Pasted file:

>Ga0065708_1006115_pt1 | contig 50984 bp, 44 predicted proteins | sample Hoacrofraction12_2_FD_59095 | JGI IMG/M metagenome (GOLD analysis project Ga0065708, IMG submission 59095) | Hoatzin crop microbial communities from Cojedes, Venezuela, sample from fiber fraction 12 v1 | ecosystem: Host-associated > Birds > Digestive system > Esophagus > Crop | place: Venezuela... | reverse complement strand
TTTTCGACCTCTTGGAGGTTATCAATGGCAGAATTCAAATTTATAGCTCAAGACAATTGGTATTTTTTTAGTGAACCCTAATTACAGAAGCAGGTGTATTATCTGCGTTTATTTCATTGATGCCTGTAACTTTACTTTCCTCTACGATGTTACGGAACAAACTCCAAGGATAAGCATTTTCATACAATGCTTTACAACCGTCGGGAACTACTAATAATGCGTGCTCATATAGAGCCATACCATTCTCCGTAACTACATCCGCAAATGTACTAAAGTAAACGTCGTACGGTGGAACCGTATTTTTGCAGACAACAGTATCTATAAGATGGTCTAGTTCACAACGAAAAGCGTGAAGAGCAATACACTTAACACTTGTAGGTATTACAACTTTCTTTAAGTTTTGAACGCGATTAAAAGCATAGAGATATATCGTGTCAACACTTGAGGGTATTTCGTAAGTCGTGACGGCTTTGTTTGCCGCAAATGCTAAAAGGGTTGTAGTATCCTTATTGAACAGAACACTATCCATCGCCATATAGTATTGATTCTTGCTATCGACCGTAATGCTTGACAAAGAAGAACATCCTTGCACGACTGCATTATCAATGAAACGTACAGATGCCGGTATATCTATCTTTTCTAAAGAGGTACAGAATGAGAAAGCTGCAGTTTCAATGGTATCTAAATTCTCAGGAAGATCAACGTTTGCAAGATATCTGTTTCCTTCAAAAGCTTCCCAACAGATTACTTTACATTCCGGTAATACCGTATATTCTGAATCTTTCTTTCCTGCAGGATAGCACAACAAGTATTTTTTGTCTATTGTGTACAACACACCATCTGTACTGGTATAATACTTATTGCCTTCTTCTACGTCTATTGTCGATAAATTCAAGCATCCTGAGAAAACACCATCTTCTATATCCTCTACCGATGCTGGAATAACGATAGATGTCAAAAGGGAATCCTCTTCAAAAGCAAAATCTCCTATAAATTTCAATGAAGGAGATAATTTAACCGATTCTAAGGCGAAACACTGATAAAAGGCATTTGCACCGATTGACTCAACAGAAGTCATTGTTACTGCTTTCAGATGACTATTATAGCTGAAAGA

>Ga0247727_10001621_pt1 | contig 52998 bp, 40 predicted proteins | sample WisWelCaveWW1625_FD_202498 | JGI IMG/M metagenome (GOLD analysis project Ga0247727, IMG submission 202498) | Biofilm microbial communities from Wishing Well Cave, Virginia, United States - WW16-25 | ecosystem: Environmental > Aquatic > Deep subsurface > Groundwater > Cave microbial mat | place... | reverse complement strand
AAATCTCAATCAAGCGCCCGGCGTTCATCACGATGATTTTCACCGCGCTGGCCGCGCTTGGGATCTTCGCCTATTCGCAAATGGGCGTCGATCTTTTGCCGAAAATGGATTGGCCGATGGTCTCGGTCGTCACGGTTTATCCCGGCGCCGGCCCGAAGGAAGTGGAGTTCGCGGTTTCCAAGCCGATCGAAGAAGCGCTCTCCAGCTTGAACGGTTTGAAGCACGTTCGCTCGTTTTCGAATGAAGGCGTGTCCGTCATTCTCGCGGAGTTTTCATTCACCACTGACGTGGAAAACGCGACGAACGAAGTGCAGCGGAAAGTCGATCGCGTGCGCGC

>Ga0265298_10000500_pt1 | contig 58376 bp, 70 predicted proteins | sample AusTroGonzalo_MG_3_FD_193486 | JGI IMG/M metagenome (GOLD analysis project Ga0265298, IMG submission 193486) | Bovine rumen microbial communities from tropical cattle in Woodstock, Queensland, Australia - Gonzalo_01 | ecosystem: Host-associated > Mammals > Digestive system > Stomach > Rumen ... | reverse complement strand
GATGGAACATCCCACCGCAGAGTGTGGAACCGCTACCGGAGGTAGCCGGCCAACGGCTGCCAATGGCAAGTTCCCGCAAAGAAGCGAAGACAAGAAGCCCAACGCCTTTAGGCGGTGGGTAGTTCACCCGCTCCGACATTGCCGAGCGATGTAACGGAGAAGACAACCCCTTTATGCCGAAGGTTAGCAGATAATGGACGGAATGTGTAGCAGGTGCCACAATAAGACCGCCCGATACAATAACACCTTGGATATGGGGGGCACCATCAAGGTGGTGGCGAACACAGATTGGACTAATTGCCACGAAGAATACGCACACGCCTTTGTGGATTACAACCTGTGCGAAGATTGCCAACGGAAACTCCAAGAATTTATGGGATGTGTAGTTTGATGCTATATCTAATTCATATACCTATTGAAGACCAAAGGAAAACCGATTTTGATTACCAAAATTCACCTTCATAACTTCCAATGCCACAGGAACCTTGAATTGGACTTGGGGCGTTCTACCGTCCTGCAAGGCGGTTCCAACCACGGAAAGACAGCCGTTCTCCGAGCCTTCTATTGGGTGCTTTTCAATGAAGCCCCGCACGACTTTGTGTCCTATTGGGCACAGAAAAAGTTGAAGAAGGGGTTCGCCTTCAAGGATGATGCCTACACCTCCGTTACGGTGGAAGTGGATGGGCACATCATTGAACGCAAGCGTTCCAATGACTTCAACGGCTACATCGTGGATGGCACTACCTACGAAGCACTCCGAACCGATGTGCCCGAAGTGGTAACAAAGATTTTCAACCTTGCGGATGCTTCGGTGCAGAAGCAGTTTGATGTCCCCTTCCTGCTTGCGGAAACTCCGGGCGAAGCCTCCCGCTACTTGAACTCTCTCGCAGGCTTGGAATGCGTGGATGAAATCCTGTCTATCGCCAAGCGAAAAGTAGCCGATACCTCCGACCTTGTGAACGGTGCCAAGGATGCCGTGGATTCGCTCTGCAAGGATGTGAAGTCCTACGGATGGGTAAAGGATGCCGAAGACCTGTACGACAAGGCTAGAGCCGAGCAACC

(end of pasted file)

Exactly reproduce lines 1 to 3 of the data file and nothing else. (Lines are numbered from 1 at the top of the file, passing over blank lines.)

>Ga0065708_1006115_pt1 | contig 50984 bp, 44 predicted proteins | sample Hoacrofraction12_2_FD_59095 | JGI IMG/M metagenome (GOLD analysis project Ga0065708, IMG submission 59095) | Hoatzin crop microbial communities from Cojedes, Venezuela, sample from fiber fraction 12 v1 | ecosystem: Host-associated > Birds > Digestive system > Esophagus > Crop | place: Venezuela... | reverse complement strand
TTTTCGACCTCTTGGAGGTTATCAATGGCAGAATTCAAATTTATAGCTCAAGACAATTGGTATTTTTTTAGTGAACCCTAATTACAGAAGCAGGTGTATTATCTGCGTTTATTTCATTGATGCCTGTAACTTTACTTTCCTCTACGATGTTACGGAACAAACTCCAAGGATAAGCATTTTCATACAATGCTTTACAACCGTCGGGAACTACTAATAATGCGTGCTCATATAGAGCCATACCATTCTCCGTAACTACATCCGCAAATGTACTAAAGTAAACGTCGTACGGTGGAACCGTATTTTTGCAGACAACAGTATCTATAAGATGGTCTAGTTCACAACGAAAAGCGTGAAGAGCAATACACTTAACACTTGTAGGTATTACAACTTTCTTTAAGTTTTGAACGCGATTAAAAGCATAGAGATATATCGTGTCAACACTTGAGGGTATTTCGTAAGTCGTGACGGCTTTGTTTGCCGCAAATGCTAAAAGGGTTGTAGTATCCTTATTGAACAGAACACTATCCATCGCCATATAGTATTGATTCTTGCTATCGACCGTAATGCTTGACAAAGAAGAACATCCTTGCACGACTGCATTATCAATGAAACGTACAGATGCCGGTATATCTATCTTTTCTAAAGAGGTACAGAATGAGAAAGCTGCAGTTTCAATGGTATCTAAATTCTCAGGAAGATCAACGTTTGCAAGATATCTGTTTCCTTCAAAAGCTTCCCAACAGATTACTTTACATTCCGGTAATACCGTATATTCTGAATCTTTCTTTCCTGCAGGATAGCACAACAAGTATTTTTTGTCTATTGTGTACAACACACCATCTGTACTGGTATAATACTTATTGCCTTCTTCTACGTCTATTGTCGATAAATTCAAGCATCCTGAGAAAACACCATCTTCTATATCCTCTACCGATGCTGGAATAACGATAGATGTCAAAAGGGAATCCTCTTCAAAAGCAAAATCTCCTATAAATTTCAATGAAGGAGATAATTTAACCGATTCTAAGGCGAAACACTGATAAAAGGCATTTGCACCGATTGACTCAACAGAAGTCATTGTTACTGCTTTCAGATGACTATTATAGCTGAAAGA

>Ga0247727_10001621_pt1 | contig 52998 bp, 40 predicted proteins | sample WisWelCaveWW1625_FD_202498 | JGI IMG/M metagenome (GOLD analysis project Ga0247727, IMG submission 202498) | Biofilm microbial communities from Wishing Well Cave, Virginia, United States - WW16-25 | ecosystem: Environmental > Aquatic > Deep subsurface > Groundwater > Cave microbial mat | place... | reverse complement strand